Your veterinarian will use information about your dog such as age and breed, the history of clinical signs and symptoms that you provide, and findings from a physical exam and laboratory tests to make a diagnosis.

The most common screening blood test used in veterinary medicine is the total thyroxine (TT4) level. This test measures the main thyroid hormone in a blood sample. A low TT4 level combined with the presence of clinical signs is suggests your dog is potentially hypothyroid. A definitive diagnosis is made by having the laboratory run two additional tests to evaluate concentrations of free T4 (fT4) and thyroid-stimulating hormone (TSH). If the TT4 and fT4 levels are low and the TSH level is high, your dog has hypothyroidism.

How is hypothyroidism in dogs treated?

Hypothyroidism in dogs is not preventable or curable, but it’s definitely treatable. In fact, dogs diagnosed with hypothyroidism that are treated and monitored can have an excellent quality of life.

Treatment of hypothyroidism involves increasing or replacing the missing thyroid hormone, which is typically thyroxine. The drug of choice for treating canine hypothyroidism is levothyroxine, an oral synthetic thyroid hormone, which must be given for the rest of the dog’s life. The dog will get an additional blood test to ensure they are receiving an appropriate dose and then be tested once or twice a year to determine if the dosage needs to be adjusted.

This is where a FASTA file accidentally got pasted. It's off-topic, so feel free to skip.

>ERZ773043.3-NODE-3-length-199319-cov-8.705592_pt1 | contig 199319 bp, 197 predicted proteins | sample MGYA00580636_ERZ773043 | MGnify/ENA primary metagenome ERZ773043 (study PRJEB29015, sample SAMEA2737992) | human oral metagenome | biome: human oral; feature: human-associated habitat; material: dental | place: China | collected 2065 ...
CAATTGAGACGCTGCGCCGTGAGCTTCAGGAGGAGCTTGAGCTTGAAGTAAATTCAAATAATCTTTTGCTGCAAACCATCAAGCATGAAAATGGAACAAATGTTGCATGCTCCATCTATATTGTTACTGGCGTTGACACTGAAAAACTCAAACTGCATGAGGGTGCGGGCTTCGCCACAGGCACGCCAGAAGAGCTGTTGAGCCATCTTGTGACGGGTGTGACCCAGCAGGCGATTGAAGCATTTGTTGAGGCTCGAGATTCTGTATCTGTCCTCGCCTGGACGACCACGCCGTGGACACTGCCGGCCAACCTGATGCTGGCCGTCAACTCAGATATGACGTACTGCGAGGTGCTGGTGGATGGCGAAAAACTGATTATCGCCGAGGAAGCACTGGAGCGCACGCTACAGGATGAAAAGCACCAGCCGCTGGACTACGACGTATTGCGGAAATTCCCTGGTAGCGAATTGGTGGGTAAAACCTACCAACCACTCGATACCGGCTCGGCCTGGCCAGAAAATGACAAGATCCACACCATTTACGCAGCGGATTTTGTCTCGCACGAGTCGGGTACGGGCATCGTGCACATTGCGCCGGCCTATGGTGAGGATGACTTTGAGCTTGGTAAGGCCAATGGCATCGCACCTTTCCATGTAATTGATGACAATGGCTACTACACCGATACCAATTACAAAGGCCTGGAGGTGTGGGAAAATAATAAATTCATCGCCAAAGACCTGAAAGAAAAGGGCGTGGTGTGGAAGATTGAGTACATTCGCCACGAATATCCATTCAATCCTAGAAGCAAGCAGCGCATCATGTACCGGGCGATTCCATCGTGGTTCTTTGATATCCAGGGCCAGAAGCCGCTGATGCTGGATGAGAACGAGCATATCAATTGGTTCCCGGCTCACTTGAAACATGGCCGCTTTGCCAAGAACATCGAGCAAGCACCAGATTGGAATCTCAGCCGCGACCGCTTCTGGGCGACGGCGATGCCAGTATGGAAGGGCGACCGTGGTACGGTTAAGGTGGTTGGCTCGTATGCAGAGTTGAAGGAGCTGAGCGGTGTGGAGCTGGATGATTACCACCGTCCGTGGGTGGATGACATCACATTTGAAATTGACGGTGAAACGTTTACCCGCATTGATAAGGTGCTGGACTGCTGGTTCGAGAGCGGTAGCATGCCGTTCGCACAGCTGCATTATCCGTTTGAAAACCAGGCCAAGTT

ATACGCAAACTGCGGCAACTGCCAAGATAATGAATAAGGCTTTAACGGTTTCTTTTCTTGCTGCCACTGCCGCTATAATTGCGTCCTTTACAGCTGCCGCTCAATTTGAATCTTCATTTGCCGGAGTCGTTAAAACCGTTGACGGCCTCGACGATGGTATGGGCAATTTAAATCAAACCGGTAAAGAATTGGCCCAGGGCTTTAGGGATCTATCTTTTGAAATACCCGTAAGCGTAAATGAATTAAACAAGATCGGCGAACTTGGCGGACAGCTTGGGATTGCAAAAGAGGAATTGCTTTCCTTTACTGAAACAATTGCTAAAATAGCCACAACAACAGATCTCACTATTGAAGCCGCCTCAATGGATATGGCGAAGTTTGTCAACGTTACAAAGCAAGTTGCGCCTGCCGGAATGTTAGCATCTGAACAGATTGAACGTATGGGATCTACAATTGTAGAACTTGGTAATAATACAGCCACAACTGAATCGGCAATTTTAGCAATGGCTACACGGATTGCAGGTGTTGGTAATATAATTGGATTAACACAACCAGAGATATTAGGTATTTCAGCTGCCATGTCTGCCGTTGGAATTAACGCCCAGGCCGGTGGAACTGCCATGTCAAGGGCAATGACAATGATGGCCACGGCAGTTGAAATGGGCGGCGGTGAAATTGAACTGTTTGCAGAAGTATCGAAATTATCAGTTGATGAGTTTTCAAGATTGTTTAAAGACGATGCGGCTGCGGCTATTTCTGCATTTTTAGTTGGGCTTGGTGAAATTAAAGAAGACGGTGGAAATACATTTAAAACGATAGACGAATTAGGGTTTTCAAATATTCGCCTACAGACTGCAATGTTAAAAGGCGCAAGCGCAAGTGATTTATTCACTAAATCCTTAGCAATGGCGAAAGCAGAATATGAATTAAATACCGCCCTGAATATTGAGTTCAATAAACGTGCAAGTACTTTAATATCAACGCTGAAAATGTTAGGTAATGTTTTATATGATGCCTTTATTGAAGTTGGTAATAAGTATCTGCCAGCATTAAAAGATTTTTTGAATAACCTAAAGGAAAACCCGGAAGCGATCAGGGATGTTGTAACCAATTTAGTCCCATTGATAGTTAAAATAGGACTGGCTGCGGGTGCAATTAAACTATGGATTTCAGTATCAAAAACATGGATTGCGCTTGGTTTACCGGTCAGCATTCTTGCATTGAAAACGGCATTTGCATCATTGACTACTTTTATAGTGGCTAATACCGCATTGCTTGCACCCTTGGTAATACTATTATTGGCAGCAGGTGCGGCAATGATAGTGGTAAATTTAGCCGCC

Improvements in clinical signs may be seen four to six weeks after starting treatment. You may notice a change in your dog’s activity level within one week. Skin- and coat-related signs may take several months to resolve.


If you wonder if your dog could be experiencing hypothyroidism, talk with your veterinarian. Because the thyroid gland is so important to normal body functioning, you’ll want to know if your dog has hypothyroidism and, if so, that it’s properly controlled. For more detailed information about hypothyroidism in dogs, check out this article at Veterinary Partner.

The information in this blog has been developed with our veterinarian and is designed to help educate pet parents. If you have questions or concerns about your pet's health or nutrition, please talk with your veterinarian.